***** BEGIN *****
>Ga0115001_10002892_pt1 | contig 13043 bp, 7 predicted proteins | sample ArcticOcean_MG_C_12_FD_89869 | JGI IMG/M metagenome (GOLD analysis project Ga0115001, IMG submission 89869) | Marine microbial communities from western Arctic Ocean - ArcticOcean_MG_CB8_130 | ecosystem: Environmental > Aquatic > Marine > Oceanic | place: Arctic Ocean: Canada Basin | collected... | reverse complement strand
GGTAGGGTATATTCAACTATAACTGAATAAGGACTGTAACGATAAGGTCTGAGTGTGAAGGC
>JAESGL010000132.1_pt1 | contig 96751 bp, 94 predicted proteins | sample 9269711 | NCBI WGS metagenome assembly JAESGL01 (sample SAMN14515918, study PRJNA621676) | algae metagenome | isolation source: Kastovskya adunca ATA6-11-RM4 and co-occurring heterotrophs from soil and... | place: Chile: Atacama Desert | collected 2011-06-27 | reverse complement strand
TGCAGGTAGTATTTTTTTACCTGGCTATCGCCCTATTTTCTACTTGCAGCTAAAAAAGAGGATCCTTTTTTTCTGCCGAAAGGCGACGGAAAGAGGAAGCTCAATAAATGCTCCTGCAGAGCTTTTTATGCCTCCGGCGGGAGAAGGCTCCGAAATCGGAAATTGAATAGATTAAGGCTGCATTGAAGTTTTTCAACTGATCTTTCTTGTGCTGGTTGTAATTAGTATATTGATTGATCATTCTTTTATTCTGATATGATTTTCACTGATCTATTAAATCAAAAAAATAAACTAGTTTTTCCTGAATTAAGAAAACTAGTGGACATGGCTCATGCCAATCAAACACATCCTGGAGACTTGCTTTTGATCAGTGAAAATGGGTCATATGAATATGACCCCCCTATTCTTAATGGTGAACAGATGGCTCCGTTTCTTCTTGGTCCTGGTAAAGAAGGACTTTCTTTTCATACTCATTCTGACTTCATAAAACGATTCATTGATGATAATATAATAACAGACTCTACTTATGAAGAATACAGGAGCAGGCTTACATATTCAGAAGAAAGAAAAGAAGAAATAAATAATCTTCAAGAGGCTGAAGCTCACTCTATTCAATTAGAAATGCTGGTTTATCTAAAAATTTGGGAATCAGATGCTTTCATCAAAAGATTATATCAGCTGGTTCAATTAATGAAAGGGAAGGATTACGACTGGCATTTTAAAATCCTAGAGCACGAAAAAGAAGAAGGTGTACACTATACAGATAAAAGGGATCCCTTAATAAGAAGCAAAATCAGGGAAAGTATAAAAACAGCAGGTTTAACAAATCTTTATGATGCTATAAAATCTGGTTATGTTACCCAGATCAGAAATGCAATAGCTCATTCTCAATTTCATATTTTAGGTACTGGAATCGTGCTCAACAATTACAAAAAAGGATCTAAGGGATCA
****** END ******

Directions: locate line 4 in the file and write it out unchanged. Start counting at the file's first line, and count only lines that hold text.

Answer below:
TGCAGGTAGTATTTTTTTACCTGGCTATCGCCCTATTTTCTACTTGCAGCTAAAAAAGAGGATCCTTTTTTTCTGCCGAAAGGCGACGGAAAGAGGAAGCTCAATAAATGCTCCTGCAGAGCTTTTTATGCCTCCGGCGGGAGAAGGCTCCGAAATCGGAAATTGAATAGATTAAGGCTGCATTGAAGTTTTTCAACTGATCTTTCTTGTGCTGGTTGTAATTAGTATATTGATTGATCATTCTTTTATTCTGATATGATTTTCACTGATCTATTAAATCAAAAAAATAAACTAGTTTTTCCTGAATTAAGAAAACTAGTGGACATGGCTCATGCCAATCAAACACATCCTGGAGACTTGCTTTTGATCAGTGAAAATGGGTCATATGAATATGACCCCCCTATTCTTAATGGTGAACAGATGGCTCCGTTTCTTCTTGGTCCTGGTAAAGAAGGACTTTCTTTTCATACTCATTCTGACTTCATAAAACGATTCATTGATGATAATATAATAACAGACTCTACTTATGAAGAATACAGGAGCAGGCTTACATATTCAGAAGAAAGAAAAGAAGAAATAAATAATCTTCAAGAGGCTGAAGCTCACTCTATTCAATTAGAAATGCTGGTTTATCTAAAAATTTGGGAATCAGATGCTTTCATCAAAAGATTATATCAGCTGGTTCAATTAATGAAAGGGAAGGATTACGACTGGCATTTTAAAATCCTAGAGCACGAAAAAGAAGAAGGTGTACACTATACAGATAAAAGGGATCCCTTAATAAGAAGCAAAATCAGGGAAAGTATAAAAACAGCAGGTTTAACAAATCTTTATGATGCTATAAAATCTGGTTATGTTACCCAGATCAGAAATGCAATAGCTCATTCTCAATTTCATATTTTAGGTACTGGAATCGTGCTCAACAATTACAAAAAAGGATCTAAGGGATCA